While I am way too old to seriously be fanatic about an actor or singer, I could feel my heart beating faster as I walked along the Berggasse, which is the street in Vienna where the former residence of Sigmund Freud is located.
To me, Freud is one of the true icons of the past century. He has created a lingering legacy that has left an indelible mark on the way we perceive ourselves and the world around us.
Sigmund Freud is part of my mental gallery of wise old men, along with the philosopher Immanuel Kant and the novelist Thomas Mann (ok, the latter being not always wise). But it was actually Thomas Mann’s novel ‘The Magic Mountain/Der Zauberberg’ (and a great teacher) that led me to Freud. (One short side note: While writing this, I am constantly typing Freud’s last name as Freund, which means ‘friend’ in German. This seems to me like a typical case of a Freudian slip 🙂 )
Sigmund Freud lived almost his whole life at Berggasse 19 in Vienna, 47 years altogether, from 1891 to 1938. He had to flee from the Nazis in 1938, and spent the last year of his life in London.
Freud could move all his furniture to London, amongst it his famous consulting couch. His house at Berggasse 19 was later turned into a Sigmund Freud Museum, as well as his residence in London. Although Freud lived only for one year in London, most of his belongings stayed in his London residence. His daughter Anna Freud returned later some of the furniture to Vienna.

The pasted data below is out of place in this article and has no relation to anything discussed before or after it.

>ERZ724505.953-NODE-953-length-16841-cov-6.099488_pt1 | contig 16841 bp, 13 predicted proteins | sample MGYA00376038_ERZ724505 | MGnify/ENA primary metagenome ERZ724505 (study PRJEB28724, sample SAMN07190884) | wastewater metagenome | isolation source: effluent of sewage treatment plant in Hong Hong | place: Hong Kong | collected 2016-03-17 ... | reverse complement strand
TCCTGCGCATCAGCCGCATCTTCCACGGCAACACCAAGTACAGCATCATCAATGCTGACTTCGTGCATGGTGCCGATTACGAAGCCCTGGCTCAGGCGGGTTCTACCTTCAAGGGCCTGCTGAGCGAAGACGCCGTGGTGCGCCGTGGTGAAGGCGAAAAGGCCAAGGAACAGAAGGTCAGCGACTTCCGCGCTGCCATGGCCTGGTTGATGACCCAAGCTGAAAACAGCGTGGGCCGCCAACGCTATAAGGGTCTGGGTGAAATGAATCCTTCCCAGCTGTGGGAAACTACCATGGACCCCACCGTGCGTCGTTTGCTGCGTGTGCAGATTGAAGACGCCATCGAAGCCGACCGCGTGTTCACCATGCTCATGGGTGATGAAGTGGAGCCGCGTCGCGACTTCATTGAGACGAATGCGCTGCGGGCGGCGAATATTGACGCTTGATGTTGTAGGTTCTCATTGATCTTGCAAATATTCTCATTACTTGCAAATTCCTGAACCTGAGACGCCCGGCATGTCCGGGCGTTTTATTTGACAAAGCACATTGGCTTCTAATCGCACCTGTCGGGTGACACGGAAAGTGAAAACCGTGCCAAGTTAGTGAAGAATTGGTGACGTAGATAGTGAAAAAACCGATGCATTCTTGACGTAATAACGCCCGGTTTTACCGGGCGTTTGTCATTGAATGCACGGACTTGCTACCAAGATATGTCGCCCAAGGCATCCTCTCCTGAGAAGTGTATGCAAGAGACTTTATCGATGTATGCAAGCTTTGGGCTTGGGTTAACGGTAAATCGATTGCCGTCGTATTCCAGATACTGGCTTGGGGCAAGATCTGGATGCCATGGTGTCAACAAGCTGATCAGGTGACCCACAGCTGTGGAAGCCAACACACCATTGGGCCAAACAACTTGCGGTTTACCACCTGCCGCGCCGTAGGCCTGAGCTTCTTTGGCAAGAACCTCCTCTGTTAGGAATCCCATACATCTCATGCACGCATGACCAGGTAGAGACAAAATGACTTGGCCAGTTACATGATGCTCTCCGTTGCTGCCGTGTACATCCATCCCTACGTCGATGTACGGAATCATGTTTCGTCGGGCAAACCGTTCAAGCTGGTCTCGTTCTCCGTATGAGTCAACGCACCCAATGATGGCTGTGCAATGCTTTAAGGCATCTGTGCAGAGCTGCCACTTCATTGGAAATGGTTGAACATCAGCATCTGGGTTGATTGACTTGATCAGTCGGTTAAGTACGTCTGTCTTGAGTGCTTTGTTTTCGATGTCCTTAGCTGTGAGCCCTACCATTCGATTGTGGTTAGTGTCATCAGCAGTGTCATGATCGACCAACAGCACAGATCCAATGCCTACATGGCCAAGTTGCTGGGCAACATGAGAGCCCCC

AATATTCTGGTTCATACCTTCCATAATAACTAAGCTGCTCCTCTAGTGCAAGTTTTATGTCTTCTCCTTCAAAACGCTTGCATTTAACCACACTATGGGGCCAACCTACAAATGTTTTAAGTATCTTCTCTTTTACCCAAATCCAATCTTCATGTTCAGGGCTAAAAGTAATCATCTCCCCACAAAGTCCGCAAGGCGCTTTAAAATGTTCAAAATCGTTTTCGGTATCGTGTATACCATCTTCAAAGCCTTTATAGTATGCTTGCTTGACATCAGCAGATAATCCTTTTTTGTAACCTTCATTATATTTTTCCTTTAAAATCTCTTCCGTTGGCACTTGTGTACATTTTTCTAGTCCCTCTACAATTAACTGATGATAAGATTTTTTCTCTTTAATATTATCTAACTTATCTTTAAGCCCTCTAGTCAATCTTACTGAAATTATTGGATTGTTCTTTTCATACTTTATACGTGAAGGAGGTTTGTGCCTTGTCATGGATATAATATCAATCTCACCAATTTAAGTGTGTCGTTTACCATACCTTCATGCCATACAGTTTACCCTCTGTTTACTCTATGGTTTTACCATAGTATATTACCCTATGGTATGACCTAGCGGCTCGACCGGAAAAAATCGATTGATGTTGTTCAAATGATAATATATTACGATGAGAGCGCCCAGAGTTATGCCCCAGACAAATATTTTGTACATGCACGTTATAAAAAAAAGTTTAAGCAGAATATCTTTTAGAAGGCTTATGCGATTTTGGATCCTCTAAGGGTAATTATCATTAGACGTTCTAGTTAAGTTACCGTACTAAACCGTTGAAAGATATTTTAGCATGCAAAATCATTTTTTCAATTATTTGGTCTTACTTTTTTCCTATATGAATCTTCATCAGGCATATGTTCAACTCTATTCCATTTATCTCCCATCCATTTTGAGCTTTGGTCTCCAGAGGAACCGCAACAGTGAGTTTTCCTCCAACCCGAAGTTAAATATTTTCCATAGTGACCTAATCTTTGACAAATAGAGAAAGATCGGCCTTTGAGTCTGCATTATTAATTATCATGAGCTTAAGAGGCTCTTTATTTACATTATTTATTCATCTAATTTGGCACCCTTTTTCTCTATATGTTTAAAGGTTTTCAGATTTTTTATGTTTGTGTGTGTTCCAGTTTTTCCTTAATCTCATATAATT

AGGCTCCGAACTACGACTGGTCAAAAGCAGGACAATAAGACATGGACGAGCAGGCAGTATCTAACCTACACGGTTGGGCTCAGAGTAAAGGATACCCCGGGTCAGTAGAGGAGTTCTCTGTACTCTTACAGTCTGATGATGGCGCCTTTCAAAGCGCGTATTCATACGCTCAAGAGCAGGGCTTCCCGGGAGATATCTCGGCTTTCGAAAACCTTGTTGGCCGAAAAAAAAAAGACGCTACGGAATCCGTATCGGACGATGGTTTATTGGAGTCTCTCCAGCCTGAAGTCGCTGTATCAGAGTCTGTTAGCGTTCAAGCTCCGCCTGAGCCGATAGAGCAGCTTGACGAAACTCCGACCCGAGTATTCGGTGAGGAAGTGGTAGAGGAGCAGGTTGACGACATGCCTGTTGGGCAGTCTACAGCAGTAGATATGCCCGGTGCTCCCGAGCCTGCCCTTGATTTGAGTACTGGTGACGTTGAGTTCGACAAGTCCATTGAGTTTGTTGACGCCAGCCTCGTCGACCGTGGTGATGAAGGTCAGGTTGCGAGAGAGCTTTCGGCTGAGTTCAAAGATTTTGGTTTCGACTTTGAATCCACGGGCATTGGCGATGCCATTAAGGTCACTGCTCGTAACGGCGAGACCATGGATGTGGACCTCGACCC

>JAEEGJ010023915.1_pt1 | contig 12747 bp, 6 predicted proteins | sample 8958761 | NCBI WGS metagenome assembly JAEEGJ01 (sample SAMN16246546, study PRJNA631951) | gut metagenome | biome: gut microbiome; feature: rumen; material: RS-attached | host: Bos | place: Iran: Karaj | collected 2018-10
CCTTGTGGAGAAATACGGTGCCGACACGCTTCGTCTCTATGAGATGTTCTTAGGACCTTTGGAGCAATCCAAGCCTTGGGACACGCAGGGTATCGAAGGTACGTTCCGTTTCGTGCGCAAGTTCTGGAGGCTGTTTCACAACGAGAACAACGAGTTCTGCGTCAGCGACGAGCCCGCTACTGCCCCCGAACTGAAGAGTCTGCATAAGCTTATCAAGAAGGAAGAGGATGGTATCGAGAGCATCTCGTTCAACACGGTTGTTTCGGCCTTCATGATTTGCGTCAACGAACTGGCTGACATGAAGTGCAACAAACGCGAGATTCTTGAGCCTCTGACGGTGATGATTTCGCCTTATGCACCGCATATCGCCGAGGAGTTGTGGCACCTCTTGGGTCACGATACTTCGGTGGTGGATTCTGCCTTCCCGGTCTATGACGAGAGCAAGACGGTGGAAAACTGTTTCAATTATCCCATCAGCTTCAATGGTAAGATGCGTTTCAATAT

Stepping into the apartment where Freund wrote his works was kind of a surreal feeling. Little personal possessions all over the place. You can see books that he read, drawings and little sculptures with ancient themes that once were part of his apartment’s decoration.
And last but not least, the original furnishings of Freud’s waiting room.
(Sorry for the low quality of some pictures, which was due to poor lighting)
One feels inclined to say that the intention that man should be ‘happy’ is not included in the plan of ‘Creation’.
(Civilization and its Discontents, 1929)
The poor ego has a still harder time of it; it has to serve three harsh masters, and it has to do its best to reconcile the claims and demands of all three…
The three tyrants are the external world, the superego, and the id.
(New Introductory Lectures on Psychoanalysis, 1932)
Psychoanalysis is in essence a cure through love.
(Letter to Carl Jung, 1906)